A new study commissioned by Vodafone has found that small-scale farmers in emerging economies could save billions by using smartphones for banking, to get vital farm-related information and to gain market access.
According to the survey, run in conjunction with Accenture and Oxfam, farmers could access information such as weather warnings, commodity prices and planting tips. They could boost their income by $138-billion by 2020 and reduce food wastage.
Accenture strategy director Grant Hatch said upping production by small-scale farmers in Africa, South America and Asia is essential to secure the world's future food supply.
At present small-scale farmers feed about a third of the seven billion people on Earth, said Hatch. But the population is set to grow to about 9.2 billion people by 2050. Together with the effects of climate change, urbanisation and changing eating habits, global food production needs to be upped by some 70%. Africa uses only 20% of its arable land to farm on and imports close to $50-billion worth of food every year.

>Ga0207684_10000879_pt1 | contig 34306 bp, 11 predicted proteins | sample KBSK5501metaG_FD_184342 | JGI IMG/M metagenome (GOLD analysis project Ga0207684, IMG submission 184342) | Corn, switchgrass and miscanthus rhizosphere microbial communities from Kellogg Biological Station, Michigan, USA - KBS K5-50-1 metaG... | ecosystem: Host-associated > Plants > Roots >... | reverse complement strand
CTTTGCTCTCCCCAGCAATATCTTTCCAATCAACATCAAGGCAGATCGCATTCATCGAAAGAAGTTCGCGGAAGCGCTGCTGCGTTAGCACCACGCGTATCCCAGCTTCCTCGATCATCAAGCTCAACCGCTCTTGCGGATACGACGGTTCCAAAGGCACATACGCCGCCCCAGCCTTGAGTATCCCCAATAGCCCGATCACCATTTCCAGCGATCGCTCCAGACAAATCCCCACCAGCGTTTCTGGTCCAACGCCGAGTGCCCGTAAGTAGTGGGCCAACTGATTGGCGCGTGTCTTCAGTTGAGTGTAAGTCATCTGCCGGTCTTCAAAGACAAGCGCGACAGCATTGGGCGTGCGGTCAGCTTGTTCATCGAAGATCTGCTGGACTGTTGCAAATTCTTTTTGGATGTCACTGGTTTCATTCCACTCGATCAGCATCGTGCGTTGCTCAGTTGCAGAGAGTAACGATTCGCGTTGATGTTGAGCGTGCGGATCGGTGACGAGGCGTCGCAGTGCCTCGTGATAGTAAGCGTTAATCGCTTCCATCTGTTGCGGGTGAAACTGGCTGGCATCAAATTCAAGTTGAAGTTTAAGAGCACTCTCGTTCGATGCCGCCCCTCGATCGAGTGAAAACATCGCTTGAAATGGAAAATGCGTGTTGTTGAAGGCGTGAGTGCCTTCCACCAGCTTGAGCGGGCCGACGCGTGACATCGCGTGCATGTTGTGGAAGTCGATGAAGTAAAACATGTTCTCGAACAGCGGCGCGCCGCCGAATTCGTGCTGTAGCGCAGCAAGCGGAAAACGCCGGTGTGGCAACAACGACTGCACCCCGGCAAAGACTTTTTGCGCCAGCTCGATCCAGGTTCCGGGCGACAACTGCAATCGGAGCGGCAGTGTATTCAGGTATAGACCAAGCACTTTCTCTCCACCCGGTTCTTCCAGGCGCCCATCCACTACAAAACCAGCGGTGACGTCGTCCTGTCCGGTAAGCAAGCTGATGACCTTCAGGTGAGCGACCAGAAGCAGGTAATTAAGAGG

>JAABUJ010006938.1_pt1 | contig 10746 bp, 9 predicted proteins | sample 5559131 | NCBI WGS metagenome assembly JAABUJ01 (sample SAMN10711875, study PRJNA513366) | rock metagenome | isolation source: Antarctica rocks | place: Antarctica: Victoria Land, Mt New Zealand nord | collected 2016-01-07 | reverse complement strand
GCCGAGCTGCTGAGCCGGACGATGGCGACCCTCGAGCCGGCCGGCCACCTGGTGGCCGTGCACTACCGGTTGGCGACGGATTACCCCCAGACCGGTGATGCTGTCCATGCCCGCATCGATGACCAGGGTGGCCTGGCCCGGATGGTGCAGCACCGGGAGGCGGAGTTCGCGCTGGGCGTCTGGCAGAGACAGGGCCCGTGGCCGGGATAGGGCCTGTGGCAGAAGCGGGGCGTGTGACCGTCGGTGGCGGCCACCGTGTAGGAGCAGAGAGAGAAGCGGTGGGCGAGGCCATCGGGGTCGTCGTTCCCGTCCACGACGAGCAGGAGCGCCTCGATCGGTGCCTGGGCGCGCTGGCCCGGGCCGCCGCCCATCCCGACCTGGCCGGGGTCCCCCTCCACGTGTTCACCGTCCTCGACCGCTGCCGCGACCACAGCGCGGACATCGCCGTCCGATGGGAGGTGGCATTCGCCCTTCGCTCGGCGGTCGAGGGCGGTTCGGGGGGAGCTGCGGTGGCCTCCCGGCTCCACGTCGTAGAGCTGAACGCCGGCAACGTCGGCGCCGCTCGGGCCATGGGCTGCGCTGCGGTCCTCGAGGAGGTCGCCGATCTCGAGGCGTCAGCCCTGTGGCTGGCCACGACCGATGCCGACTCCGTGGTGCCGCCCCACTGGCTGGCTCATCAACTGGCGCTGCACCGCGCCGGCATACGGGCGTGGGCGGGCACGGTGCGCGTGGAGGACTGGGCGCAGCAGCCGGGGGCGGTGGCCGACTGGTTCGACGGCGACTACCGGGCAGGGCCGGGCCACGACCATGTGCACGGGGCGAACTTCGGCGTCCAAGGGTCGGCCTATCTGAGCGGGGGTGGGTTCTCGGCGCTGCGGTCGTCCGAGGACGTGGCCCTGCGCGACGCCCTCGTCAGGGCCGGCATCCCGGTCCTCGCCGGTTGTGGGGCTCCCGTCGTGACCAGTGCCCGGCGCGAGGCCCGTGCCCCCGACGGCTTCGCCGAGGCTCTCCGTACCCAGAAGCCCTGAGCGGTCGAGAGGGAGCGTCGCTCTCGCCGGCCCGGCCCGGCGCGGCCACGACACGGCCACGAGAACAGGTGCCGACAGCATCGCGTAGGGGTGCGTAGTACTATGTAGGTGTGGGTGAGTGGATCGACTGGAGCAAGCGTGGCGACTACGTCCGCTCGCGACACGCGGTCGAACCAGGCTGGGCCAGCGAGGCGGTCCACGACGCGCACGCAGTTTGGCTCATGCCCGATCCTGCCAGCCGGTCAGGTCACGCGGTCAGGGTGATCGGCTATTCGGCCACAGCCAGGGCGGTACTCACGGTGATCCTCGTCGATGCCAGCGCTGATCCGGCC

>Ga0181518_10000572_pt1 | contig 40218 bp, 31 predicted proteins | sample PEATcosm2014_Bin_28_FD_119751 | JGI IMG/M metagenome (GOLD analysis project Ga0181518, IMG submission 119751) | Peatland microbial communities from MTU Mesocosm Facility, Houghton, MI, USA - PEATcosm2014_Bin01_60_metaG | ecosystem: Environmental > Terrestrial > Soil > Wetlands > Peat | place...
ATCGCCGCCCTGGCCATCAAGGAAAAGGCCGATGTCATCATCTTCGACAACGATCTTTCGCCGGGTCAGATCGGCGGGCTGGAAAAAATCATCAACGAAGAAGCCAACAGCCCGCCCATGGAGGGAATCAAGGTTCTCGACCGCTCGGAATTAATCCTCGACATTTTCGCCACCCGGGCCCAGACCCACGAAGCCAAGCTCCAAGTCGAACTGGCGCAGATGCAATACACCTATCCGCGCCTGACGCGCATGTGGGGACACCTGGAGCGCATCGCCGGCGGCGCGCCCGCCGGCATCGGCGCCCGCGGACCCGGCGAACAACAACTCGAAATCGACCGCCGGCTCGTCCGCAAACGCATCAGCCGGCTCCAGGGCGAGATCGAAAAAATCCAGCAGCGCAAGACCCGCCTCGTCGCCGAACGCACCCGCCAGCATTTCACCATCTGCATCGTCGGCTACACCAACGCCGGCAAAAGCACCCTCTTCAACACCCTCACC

Hatch said using cellphones can increase the efficiency of small-scale farmers. "It is still a very new concept, but companies are looking to develop very simple applications that can easily be used by farmers in even the most remote areas."
He said companies are already rolling out 2G and 2.5G infrastructure in rural areas, which will be sufficient to enable the applications to operate. "We have seen that people take to these applications very quickly," said Hatch, citing the example of M-Pesa, which is used for banking services and micro financing.
In Nigeria, the government is successfully using mobile phones to register farmers and to distribute vouchers for fertiliser, he said.
More than half of agricultural workers are women and in some countries the proportion is as high as 70%. The report suggests applications and other cellphone solutions be tailored to the specific needs of women and be marketed to them.